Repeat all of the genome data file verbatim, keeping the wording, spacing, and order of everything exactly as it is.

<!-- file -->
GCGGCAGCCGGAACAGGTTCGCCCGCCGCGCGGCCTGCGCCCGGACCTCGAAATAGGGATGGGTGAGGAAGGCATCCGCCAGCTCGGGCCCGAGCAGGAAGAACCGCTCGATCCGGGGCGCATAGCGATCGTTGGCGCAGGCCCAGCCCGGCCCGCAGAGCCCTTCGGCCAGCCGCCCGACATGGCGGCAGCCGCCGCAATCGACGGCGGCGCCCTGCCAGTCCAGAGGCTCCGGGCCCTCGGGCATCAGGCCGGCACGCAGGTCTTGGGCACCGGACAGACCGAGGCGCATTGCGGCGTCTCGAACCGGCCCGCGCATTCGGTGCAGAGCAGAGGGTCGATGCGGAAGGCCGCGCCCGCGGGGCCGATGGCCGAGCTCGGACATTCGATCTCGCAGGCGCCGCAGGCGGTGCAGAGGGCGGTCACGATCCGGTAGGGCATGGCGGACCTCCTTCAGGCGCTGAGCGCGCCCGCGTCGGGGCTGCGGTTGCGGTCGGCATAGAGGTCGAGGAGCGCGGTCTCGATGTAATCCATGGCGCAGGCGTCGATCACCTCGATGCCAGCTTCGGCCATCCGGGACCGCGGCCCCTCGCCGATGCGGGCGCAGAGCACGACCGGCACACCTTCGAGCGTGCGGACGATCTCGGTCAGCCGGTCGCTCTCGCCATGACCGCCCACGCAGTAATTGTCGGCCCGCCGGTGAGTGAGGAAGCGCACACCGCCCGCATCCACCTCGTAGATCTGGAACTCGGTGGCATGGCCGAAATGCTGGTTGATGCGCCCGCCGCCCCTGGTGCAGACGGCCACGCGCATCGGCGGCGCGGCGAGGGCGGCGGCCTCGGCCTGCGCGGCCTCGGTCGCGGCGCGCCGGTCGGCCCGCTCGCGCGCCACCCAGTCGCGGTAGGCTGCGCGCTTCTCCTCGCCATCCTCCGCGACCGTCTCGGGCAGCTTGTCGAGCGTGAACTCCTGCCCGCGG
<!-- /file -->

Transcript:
GCGGCAGCCGGAACAGGTTCGCCCGCCGCGCGGCCTGCGCCCGGACCTCGAAATAGGGATGGGTGAGGAAGGCATCCGCCAGCTCGGGCCCGAGCAGGAAGAACCGCTCGATCCGGGGCGCATAGCGATCGTTGGCGCAGGCCCAGCCCGGCCCGCAGAGCCCTTCGGCCAGCCGCCCGACATGGCGGCAGCCGCCGCAATCGACGGCGGCGCCCTGCCAGTCCAGAGGCTCCGGGCCCTCGGGCATCAGGCCGGCACGCAGGTCTTGGGCACCGGACAGACCGAGGCGCATTGCGGCGTCTCGAACCGGCCCGCGCATTCGGTGCAGAGCAGAGGGTCGATGCGGAAGGCCGCGCCCGCGGGGCCGATGGCCGAGCTCGGACATTCGATCTCGCAGGCGCCGCAGGCGGTGCAGAGGGCGGTCACGATCCGGTAGGGCATGGCGGACCTCCTTCAGGCGCTGAGCGCGCCCGCGTCGGGGCTGCGGTTGCGGTCGGCATAGAGGTCGAGGAGCGCGGTCTCGATGTAATCCATGGCGCAGGCGTCGATCACCTCGATGCCAGCTTCGGCCATCCGGGACCGCGGCCCCTCGCCGATGCGGGCGCAGAGCACGACCGGCACACCTTCGAGCGTGCGGACGATCTCGGTCAGCCGGTCGCTCTCGCCATGACCGCCCACGCAGTAATTGTCGGCCCGCCGGTGAGTGAGGAAGCGCACACCGCCCGCATCCACCTCGTAGATCTGGAACTCGGTGGCATGGCCGAAATGCTGGTTGATGCGCCCGCCGCCCCTGGTGCAGACGGCCACGCGCATCGGCGGCGCGGCGAGGGCGGCGGCCTCGGCCTGCGCGGCCTCGGTCGCGGCGCGCCGGTCGGCCCGCTCGCGCGCCACCCAGTCGCGGTAGGCTGCGCGCTTCTCCTCGCCATCCTCCGCGACCGTCTCGGGCAGCTTGTCGAGCGTGAACTCCTGCCCGCGG